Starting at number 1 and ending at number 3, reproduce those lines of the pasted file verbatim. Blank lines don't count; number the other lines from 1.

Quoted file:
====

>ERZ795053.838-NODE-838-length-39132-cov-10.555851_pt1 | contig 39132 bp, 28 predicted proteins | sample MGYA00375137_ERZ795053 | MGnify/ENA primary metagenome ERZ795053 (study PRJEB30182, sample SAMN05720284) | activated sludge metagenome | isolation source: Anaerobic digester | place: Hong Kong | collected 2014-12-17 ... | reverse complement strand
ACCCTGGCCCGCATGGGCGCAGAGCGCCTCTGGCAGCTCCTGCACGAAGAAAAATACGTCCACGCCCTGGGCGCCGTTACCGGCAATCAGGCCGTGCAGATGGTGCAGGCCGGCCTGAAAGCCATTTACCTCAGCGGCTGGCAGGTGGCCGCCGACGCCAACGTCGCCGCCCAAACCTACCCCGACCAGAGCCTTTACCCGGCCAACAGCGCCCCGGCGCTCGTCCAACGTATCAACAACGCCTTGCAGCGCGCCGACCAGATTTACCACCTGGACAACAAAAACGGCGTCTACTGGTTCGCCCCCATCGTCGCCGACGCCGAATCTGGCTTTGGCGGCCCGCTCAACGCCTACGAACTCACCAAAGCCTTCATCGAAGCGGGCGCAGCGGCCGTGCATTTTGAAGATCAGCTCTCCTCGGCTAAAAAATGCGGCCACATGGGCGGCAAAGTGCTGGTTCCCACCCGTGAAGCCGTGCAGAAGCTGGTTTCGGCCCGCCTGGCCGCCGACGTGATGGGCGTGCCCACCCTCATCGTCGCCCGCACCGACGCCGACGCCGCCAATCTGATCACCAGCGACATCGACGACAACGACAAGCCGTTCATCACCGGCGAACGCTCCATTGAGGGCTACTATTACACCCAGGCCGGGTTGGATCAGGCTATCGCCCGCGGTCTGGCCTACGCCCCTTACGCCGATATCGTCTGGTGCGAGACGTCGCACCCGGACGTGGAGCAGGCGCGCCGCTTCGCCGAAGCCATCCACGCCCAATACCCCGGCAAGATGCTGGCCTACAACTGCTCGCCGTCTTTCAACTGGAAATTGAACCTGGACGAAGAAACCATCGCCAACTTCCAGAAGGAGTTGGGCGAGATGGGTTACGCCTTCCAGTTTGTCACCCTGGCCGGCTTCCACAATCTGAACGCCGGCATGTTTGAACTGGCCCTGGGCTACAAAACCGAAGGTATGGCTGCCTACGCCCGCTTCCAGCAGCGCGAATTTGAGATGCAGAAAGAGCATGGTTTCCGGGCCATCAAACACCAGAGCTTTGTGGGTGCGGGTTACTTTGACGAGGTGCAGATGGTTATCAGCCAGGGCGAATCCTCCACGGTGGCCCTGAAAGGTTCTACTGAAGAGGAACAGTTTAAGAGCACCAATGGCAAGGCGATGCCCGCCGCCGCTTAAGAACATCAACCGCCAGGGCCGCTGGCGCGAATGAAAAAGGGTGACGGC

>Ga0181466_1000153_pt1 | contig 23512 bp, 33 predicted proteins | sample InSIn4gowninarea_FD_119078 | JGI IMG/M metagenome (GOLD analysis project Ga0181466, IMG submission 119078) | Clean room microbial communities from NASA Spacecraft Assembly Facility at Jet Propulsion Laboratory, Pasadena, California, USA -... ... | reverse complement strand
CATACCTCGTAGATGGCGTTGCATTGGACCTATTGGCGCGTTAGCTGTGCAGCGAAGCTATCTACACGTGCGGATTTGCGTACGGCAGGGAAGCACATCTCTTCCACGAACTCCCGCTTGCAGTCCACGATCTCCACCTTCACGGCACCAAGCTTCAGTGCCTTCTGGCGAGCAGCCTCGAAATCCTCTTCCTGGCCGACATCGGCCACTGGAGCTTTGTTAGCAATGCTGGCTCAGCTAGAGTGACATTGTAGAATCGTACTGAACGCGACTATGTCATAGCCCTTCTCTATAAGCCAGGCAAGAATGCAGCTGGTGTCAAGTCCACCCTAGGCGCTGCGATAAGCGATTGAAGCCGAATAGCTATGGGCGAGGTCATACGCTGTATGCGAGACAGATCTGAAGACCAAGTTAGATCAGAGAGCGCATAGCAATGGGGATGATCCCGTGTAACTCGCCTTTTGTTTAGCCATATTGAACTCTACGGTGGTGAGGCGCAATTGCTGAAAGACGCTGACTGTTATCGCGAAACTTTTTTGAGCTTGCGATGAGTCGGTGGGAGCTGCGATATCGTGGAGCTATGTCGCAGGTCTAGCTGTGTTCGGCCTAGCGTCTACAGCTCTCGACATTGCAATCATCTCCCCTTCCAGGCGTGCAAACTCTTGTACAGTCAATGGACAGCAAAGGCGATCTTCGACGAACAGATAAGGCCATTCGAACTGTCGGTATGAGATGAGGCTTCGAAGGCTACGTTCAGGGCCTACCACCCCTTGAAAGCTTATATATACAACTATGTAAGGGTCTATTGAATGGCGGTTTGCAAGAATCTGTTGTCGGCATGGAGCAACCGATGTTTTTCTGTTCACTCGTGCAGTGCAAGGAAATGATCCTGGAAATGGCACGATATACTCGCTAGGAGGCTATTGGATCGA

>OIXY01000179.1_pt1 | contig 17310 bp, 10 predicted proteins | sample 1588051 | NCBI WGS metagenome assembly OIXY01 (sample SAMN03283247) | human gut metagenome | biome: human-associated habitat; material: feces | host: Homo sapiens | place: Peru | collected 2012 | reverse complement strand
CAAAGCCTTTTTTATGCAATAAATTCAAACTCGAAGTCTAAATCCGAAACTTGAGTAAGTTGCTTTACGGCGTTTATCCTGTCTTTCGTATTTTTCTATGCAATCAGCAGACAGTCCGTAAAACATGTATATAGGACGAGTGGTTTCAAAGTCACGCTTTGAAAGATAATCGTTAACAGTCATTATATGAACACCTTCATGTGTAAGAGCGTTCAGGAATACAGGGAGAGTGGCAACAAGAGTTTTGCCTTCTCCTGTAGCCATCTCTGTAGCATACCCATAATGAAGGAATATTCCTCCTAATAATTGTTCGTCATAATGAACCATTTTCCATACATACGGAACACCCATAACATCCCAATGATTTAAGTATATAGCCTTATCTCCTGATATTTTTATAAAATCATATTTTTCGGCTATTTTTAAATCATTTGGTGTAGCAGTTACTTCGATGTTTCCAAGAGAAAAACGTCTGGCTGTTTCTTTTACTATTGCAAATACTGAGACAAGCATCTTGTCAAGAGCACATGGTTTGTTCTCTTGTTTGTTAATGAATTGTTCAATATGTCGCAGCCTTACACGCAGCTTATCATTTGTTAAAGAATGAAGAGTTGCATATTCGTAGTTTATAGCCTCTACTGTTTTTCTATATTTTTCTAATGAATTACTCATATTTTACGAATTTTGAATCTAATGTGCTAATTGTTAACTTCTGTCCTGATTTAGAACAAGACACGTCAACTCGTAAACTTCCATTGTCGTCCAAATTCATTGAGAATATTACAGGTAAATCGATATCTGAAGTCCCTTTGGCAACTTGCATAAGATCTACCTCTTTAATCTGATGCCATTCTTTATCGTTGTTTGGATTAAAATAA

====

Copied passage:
>ERZ795053.838-NODE-838-length-39132-cov-10.555851_pt1 | contig 39132 bp, 28 predicted proteins | sample MGYA00375137_ERZ795053 | MGnify/ENA primary metagenome ERZ795053 (study PRJEB30182, sample SAMN05720284) | activated sludge metagenome | isolation source: Anaerobic digester | place: Hong Kong | collected 2014-12-17 ... | reverse complement strand
ACCCTGGCCCGCATGGGCGCAGAGCGCCTCTGGCAGCTCCTGCACGAAGAAAAATACGTCCACGCCCTGGGCGCCGTTACCGGCAATCAGGCCGTGCAGATGGTGCAGGCCGGCCTGAAAGCCATTTACCTCAGCGGCTGGCAGGTGGCCGCCGACGCCAACGTCGCCGCCCAAACCTACCCCGACCAGAGCCTTTACCCGGCCAACAGCGCCCCGGCGCTCGTCCAACGTATCAACAACGCCTTGCAGCGCGCCGACCAGATTTACCACCTGGACAACAAAAACGGCGTCTACTGGTTCGCCCCCATCGTCGCCGACGCCGAATCTGGCTTTGGCGGCCCGCTCAACGCCTACGAACTCACCAAAGCCTTCATCGAAGCGGGCGCAGCGGCCGTGCATTTTGAAGATCAGCTCTCCTCGGCTAAAAAATGCGGCCACATGGGCGGCAAAGTGCTGGTTCCCACCCGTGAAGCCGTGCAGAAGCTGGTTTCGGCCCGCCTGGCCGCCGACGTGATGGGCGTGCCCACCCTCATCGTCGCCCGCACCGACGCCGACGCCGCCAATCTGATCACCAGCGACATCGACGACAACGACAAGCCGTTCATCACCGGCGAACGCTCCATTGAGGGCTACTATTACACCCAGGCCGGGTTGGATCAGGCTATCGCCCGCGGTCTGGCCTACGCCCCTTACGCCGATATCGTCTGGTGCGAGACGTCGCACCCGGACGTGGAGCAGGCGCGCCGCTTCGCCGAAGCCATCCACGCCCAATACCCCGGCAAGATGCTGGCCTACAACTGCTCGCCGTCTTTCAACTGGAAATTGAACCTGGACGAAGAAACCATCGCCAACTTCCAGAAGGAGTTGGGCGAGATGGGTTACGCCTTCCAGTTTGTCACCCTGGCCGGCTTCCACAATCTGAACGCCGGCATGTTTGAACTGGCCCTGGGCTACAAAACCGAAGGTATGGCTGCCTACGCCCGCTTCCAGCAGCGCGAATTTGAGATGCAGAAAGAGCATGGTTTCCGGGCCATCAAACACCAGAGCTTTGTGGGTGCGGGTTACTTTGACGAGGTGCAGATGGTTATCAGCCAGGGCGAATCCTCCACGGTGGCCCTGAAAGGTTCTACTGAAGAGGAACAGTTTAAGAGCACCAATGGCAAGGCGATGCCCGCCGCCGCTTAAGAACATCAACCGCCAGGGCCGCTGGCGCGAATGAAAAAGGGTGACGGC

>Ga0181466_1000153_pt1 | contig 23512 bp, 33 predicted proteins | sample InSIn4gowninarea_FD_119078 | JGI IMG/M metagenome (GOLD analysis project Ga0181466, IMG submission 119078) | Clean room microbial communities from NASA Spacecraft Assembly Facility at Jet Propulsion Laboratory, Pasadena, California, USA -... ... | reverse complement strand